Mt Pierce is the second four thousand footer you encounter when hiking north in the Presidential Range of the White Mountains. My buddy Ken and I climbed to the Appalachian Mountain Club’s Mizpah Hut located just below the summit, hiking up the Mt Clinton Trail, instead of the Crawford Path which most people follow. We knew the Mount Clinton Trail is poorly maintained and notoriously hard to follow, so we knew this hike would be a challenge, in addition to the 2000 foot climb from the Dry River valley below.
Ken is one of the best off-trail navigators I know and one of my favorite hiking partners. We haven’t seen much of each other this year because I’ve been off hiking remote White Mountain trails all year, but we make a point to backpack together every Columbus Day weekend or hike something interesting and challenging. The Mt Clinton Trail would prove to be both.
We got an early start, leaving from the Dry River Trail trailhead on Rt 302 in Crawford Notch. Ken had never hiked up the Dry River, but I knew he’d enjoy seeing the massive riverbed boulders, the giant log jams along the sides of the river, and the impressive landslides that still scar the banks from Hurricane Irene. Mt Washington is at the north end of the Dry River Valley, so the river still had some flow despite this year’s drought conditions.
We crossed the Dry River about 2.5 miles upriver, easily rock hopping it thanks to the low water level. I’d been worried about getting wet feet if we’d had to ford the river; it was a chilly autumn day despite an optimistic forecast.
Once across, we searched up and down the river bank looking for the Mt Clinton Trail junction. I found a cairn, then another. I knew the trail ran next to a side stream, so we’d looked for that land feature as we searched the river bank. Once you cross the river, hike north about 100 yards along the bank and you’ll see cairns on the river rocks. The trail itself is unsigned.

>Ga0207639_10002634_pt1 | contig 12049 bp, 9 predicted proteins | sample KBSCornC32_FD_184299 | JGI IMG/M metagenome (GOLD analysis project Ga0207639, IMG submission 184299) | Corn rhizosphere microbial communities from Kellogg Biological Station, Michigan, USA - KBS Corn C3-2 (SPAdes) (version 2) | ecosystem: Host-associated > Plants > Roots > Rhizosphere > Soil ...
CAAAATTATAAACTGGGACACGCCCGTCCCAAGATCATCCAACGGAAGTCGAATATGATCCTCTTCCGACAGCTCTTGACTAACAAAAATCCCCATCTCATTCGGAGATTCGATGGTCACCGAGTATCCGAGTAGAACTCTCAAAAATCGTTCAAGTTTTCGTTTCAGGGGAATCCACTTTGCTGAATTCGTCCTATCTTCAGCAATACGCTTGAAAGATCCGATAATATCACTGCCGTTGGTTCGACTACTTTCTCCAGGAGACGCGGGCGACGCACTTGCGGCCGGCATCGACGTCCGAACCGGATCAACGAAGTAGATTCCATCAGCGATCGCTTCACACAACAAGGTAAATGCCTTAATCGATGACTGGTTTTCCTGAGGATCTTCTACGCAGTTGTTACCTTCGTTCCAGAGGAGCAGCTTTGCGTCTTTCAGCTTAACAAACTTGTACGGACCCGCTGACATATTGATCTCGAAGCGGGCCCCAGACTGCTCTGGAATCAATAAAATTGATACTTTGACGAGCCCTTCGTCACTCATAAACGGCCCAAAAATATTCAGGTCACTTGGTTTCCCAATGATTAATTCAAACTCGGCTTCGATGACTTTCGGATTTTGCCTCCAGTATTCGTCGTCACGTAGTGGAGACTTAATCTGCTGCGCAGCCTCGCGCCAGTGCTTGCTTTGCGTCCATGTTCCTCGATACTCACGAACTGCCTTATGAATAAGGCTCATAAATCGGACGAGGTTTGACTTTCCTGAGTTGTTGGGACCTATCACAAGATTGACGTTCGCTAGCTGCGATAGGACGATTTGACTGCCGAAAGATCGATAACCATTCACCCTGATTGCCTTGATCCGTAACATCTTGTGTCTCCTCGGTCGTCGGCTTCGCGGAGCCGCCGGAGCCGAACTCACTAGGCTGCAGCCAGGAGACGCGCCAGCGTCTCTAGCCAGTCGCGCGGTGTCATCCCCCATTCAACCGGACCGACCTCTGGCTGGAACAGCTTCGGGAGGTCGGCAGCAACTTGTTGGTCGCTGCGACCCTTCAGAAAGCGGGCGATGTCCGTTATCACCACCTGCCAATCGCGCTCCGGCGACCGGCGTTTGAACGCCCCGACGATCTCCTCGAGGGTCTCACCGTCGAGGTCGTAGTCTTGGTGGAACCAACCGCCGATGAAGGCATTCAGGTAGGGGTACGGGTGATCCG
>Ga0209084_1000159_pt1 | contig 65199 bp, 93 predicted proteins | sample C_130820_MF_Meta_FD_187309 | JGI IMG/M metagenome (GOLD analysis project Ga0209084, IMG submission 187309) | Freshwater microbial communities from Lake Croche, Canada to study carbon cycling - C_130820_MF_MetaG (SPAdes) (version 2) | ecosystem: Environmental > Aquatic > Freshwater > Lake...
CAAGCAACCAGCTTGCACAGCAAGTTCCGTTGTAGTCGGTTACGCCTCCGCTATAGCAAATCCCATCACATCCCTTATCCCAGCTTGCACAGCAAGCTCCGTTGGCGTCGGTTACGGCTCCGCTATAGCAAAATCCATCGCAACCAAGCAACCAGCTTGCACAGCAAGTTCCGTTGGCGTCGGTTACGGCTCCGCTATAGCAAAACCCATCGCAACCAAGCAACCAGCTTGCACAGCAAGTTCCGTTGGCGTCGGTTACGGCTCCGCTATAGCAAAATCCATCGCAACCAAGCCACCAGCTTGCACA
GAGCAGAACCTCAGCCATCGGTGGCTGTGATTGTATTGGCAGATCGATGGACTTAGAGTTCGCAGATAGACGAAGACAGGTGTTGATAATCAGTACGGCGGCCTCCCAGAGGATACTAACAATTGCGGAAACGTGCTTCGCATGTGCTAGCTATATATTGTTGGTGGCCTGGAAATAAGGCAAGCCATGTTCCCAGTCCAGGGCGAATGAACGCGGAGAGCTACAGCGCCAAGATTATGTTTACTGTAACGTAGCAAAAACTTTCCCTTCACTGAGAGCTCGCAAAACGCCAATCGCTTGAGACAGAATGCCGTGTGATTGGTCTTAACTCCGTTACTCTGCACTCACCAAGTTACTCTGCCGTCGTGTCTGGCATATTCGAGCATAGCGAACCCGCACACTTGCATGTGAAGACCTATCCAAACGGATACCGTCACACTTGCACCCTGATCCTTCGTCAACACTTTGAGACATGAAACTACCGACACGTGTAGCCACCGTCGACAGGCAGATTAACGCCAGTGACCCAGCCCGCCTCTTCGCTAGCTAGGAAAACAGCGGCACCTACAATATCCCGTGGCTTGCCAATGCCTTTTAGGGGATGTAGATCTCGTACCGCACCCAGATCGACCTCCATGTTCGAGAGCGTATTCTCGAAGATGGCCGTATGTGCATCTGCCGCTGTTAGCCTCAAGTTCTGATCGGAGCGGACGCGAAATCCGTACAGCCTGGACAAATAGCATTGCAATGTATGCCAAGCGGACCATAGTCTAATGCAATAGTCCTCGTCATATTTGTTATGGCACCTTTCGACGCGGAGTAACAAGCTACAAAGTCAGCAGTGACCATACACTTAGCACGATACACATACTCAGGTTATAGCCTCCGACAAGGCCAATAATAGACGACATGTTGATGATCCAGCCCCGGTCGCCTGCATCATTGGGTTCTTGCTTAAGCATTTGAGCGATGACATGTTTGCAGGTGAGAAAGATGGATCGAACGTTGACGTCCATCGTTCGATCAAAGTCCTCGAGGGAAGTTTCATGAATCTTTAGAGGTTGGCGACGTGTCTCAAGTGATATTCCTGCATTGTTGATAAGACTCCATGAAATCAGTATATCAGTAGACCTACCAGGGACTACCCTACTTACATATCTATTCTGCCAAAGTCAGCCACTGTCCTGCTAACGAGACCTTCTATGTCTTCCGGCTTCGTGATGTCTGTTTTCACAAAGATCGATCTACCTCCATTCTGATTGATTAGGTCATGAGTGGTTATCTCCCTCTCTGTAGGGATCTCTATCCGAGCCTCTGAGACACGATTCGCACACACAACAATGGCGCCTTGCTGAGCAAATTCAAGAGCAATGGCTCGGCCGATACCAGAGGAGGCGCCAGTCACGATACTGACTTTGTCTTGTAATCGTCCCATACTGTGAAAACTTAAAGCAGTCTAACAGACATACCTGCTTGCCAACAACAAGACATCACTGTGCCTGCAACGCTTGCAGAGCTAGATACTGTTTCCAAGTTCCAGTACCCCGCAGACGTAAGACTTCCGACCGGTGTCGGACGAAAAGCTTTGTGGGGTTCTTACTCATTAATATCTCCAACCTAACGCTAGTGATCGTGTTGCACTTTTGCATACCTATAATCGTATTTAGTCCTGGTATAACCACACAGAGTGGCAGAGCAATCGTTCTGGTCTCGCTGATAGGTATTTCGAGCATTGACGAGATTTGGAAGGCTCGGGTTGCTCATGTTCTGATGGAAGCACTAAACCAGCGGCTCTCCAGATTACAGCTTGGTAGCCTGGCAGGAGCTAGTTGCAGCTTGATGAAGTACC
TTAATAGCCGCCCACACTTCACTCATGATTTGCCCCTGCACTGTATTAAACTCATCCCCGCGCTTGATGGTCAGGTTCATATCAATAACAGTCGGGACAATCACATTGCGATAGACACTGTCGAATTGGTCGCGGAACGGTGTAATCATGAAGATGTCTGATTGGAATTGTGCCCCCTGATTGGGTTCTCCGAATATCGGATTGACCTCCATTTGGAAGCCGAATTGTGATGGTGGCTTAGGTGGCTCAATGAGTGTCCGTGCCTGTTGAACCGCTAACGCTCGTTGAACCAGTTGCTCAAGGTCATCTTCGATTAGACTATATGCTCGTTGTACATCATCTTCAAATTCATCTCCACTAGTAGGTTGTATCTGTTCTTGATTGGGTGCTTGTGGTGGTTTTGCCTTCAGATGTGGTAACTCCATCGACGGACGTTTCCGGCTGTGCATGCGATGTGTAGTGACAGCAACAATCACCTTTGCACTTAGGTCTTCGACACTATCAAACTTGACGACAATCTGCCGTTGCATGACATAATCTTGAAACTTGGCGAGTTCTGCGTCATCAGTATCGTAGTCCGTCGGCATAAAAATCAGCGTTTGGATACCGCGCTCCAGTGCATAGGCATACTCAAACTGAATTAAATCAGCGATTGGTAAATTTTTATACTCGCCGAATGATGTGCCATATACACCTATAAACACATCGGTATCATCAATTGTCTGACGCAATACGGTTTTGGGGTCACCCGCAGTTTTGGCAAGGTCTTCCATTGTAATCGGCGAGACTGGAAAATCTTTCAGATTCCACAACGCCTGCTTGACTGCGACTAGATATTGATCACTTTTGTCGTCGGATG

We left the river and started climbing, keeping the stream bed in sight. The trail appears to climb west at about 2380′ and we followed what looked like the trail in that direction until it petered out. We searched around at that elevation for a while looking for evidence of a trail before deciding to backtrack lower and climb back up to see if we’d missed it.
Ken saw a stream crossing we’d missed and we were back on the trail, which was to cross this same stream bed many more times, back and forth, as we climbed. I lost count.
The trail was pretty straightforward from that point on. The stream eventually peters out and we hiked across a moss-covered alpine plateau for a bit before reaching the Dry-River Cutoff Trail Junction 0.5 miles below the hut.
We’d hiked a bit past this point when we ran into three hikers descending the trail. We asked where they were headed and they responded “Mt Jackson,” which is in a completely different direction. Ken got them headed back uphill with us and headed south along the Webster Cliff Trail to Mt Jackson. If they hadn’t run into us and continued descending, they would have probably ended up about 3 to 5 miles from a road in the dark on a very cold night.
When we arrived at the hut there was hoarfrost in the trees on Mt Pierce. Instead of climbing the extra 300′ to the summit (Ken and I have climbed it countless times already) we headed inside and had some cake and coffee. I ate a lot of cake and drank several cups of coffee.
Well fed, we headed back down to the river on a trail called the Dry River Cutoff Trail, which crosses the river 2 miles further upstream from where we’d crossed that morning. From there, it was a long but easy walk down the river and out of the Wilderness Area.
The Dry River Cutoff Trail is much clearer and easier to follow than the Mt Clinton Trail if you want an easier route from the river to the hut or vice versa.
- Dry River Trail – 2.9 miles
- Mt Clinton Trail – 3.0 miles
- Dry River Cut-Off – 2.5 miles
- Dry River Trail – 5.2 miles
Total Distance: 13.6 miles, 3000 feet of elevation gain. Hike time: 9 hours.
Historical note: Mt Pierce used to be called Mt Clinton after DeWitt Clinton, a former governor of the state of New York. It was renamed after President Franklin Pierce in 1913, although the newer name is not universally accepted.